Therapists often talk about the importance of being “authentic,” or true to yourself and how you really feel. As a psychologist who specializes in relationships, I completely agree – except when we’re talking about confidence. If you’re not a confident person by circumstance or nature, there are simple behaviors you can practice to become more confident. But make no mistake: Confidence is an opiate when it comes to attracting others to you.
Neediness and rabid insecurity are huge turn-offs in the dating world. The reason? No one wants to constantly reassure another person for years on end. We all want someone who is okay on their own, not someone who is going to come with gobs of emotional needs we inevitably fall short in meeting. Singer Bruno Mars comes to mind, as he sings in his song Just the Way You Are, “If you ask if you look okay, you know I’ll say…” I don’t know Bruno and have never treated him in my Los Angeles office. However, if he has a pattern of falling for insecure girls, it means he likes broken-winged birds and instinctively tries to save them.
Don’t ask for reassurance about your appearance or overall attractiveness.
Simply put, don’t be a date like the one Bruno Mars sings about. Sure, everyone wants to look good and be attractive to their date, but don’t ask your date to reassure you. You don’t need anyone to tell you how you look because, uh, you have access to mirrors – and mirrors don’t lie! Now, if your date tells you that you look good, hooray! Say “thanks” and move on.
You will convey confidence by not asking your date how he – or she –thinks you look. Trust me: Men and women can smell insecurities a mile away, so try to convey confidence in the beginning. As you get to know your date better and have a sense that you can trust him with very personal and private information, you can share some of your insecurities with him point-blank later. But wait until you know him and trust him – and you might even be more confident by then if you practice!
Get comfortable doing things on your own.
In my clinical work, I practically beg my clients to get involved in some meaningful extracurricular activity that provides a healthy social network: church, an adult sports league, volunteering for a political campaign, or an outdoor adventure group. When I talk about this with my clients, most of them frequently respond the same way: “Okay, I’ll ask my friend and see if she wants to do it with me.” No, no, no!
You’ll become a much more confident and secure person when you learn to venture out more socially on your own. If joining a group by yourself isn’t your cup of tea, then make sure to take yourself occasionally to lunch or the movie theater on your own. Worried about what people will think if they see you alone? If you run into anyone you know and they ask with whom you came, laugh and say, “Actually, I’m here by myself because I can have just as much fun on my own.” The more you seek out activities on your own, the more confident you will become. I promise! And as an aside, I’m living proof as a formerly insecure person myself.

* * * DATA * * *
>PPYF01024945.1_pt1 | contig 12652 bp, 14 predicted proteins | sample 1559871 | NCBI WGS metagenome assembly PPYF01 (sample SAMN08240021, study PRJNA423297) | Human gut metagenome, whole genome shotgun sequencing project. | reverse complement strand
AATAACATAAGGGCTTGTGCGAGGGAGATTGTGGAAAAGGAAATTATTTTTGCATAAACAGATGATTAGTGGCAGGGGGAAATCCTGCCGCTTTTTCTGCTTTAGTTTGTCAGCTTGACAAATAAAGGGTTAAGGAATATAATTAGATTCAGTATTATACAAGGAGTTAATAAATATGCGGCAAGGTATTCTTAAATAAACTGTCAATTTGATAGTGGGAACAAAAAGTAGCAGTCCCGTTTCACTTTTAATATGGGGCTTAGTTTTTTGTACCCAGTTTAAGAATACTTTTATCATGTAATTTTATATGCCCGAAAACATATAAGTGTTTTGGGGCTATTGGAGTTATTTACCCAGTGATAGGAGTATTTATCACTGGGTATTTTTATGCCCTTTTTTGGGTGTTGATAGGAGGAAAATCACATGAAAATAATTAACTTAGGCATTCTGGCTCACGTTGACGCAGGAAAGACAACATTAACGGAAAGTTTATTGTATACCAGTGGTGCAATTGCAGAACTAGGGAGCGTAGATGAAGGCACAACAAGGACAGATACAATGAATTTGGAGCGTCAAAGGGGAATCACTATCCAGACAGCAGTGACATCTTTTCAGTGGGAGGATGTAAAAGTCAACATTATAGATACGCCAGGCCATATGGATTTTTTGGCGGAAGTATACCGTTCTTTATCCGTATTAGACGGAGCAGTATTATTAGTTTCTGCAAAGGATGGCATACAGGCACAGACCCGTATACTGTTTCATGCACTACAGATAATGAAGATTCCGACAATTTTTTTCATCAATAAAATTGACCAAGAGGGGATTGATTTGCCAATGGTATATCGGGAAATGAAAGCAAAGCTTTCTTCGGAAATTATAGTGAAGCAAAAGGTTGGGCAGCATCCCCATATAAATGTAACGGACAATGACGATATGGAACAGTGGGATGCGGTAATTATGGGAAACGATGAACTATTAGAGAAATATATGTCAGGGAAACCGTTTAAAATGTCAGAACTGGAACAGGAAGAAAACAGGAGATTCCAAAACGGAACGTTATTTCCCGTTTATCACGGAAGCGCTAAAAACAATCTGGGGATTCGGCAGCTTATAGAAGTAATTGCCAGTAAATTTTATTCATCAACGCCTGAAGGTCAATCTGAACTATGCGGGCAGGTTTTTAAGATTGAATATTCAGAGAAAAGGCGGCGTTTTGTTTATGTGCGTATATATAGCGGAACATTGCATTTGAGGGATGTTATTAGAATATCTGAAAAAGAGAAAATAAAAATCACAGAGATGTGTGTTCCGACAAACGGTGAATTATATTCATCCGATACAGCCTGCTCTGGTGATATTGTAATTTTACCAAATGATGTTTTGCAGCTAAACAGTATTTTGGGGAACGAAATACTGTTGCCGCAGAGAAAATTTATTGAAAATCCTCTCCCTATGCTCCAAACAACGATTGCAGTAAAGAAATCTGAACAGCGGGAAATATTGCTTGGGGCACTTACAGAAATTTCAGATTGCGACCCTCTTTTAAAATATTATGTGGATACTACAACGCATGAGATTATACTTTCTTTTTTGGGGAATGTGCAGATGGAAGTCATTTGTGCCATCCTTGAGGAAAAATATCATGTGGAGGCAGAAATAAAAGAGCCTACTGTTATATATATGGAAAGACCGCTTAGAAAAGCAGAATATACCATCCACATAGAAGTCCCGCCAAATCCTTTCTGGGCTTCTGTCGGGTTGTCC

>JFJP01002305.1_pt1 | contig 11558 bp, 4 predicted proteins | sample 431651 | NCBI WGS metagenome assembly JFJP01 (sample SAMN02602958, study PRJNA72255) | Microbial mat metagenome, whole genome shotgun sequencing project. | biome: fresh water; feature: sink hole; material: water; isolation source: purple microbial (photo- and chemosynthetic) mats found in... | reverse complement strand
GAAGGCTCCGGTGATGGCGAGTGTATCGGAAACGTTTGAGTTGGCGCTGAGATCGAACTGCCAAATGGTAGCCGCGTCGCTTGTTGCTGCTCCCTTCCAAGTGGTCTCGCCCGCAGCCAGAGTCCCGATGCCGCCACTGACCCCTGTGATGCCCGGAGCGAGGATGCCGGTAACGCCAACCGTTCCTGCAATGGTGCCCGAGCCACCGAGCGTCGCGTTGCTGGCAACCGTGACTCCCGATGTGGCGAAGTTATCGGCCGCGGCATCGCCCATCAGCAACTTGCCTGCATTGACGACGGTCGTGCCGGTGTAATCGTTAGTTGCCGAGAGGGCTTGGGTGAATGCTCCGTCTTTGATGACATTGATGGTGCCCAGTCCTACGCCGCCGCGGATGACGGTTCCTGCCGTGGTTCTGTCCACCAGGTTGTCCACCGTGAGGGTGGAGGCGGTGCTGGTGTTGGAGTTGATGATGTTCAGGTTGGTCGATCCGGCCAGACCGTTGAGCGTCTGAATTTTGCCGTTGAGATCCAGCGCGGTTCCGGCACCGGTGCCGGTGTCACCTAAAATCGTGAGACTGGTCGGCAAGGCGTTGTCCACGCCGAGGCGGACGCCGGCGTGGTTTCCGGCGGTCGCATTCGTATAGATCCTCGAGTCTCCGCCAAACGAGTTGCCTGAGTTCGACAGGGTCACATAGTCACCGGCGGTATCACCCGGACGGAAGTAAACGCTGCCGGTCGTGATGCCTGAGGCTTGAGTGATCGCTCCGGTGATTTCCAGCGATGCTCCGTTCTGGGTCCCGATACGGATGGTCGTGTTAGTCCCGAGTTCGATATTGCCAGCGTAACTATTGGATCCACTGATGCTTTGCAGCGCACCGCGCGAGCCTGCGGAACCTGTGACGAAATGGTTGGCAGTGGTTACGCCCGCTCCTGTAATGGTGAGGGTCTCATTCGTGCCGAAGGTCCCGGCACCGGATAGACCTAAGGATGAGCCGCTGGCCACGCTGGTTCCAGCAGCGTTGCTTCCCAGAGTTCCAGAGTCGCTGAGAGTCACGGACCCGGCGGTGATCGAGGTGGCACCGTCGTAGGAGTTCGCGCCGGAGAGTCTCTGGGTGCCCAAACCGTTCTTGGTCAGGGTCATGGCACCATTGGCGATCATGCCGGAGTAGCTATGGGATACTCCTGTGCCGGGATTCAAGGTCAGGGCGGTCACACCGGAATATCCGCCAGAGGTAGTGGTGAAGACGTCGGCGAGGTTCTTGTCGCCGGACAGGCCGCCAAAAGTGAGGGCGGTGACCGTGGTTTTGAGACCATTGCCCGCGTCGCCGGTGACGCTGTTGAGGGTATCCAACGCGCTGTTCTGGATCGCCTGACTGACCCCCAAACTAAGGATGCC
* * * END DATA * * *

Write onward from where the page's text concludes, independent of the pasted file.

Watch your body language as you walk around and enter a room or crowd.
Without you even knowing, your body language may be sending a sad or insecure message. I watch a lot of people enter a crowded room, and they often shrink: shoulders held low, eyes averting contact with others, and chin held down. People often fuss with their jewelry, bag or purse to have something to do while they feel nervous or uncomfortable. The truth: It doesn’t matter what anyone really thinks of you except for the people who you know well. A crowd of people, most of whom you don’t know? Blink and forget about them – but do it with a smile.
To convey confidence with your body language, walk, stand or sit with good posture; keep your chin up; make eye contact and give a little smile to random people; mouth a quiet “hi” under your breath to someone across the room. On a date, try the same behaviors and add these to the list: say supportive, encouraging things when your date reveals something about himself; mention something you’ve done in your life that you’re proud of; and talk about your interests.
No one is one hundred percent confident. We all have some insecurities – movie stars and presidents included. The point, however, is to understand that conveying confidence is important in two major ways: It attracts healthier partners to you, and you start feeling better about yourself, too.
Dr. Seth is a licensed clinical psychologist, author, Psychology Today blogger, and TV guest expert. He practices in Los Angeles and treats a wide range of issues and disorders and specializes in relationships, parenting, and addiction. He has had extensive training in conducting couples therapy and is the author of Dr. Seth’s Love Prescription: Overcome Relationship Repetition Syndrome and Find the Love You Deserve.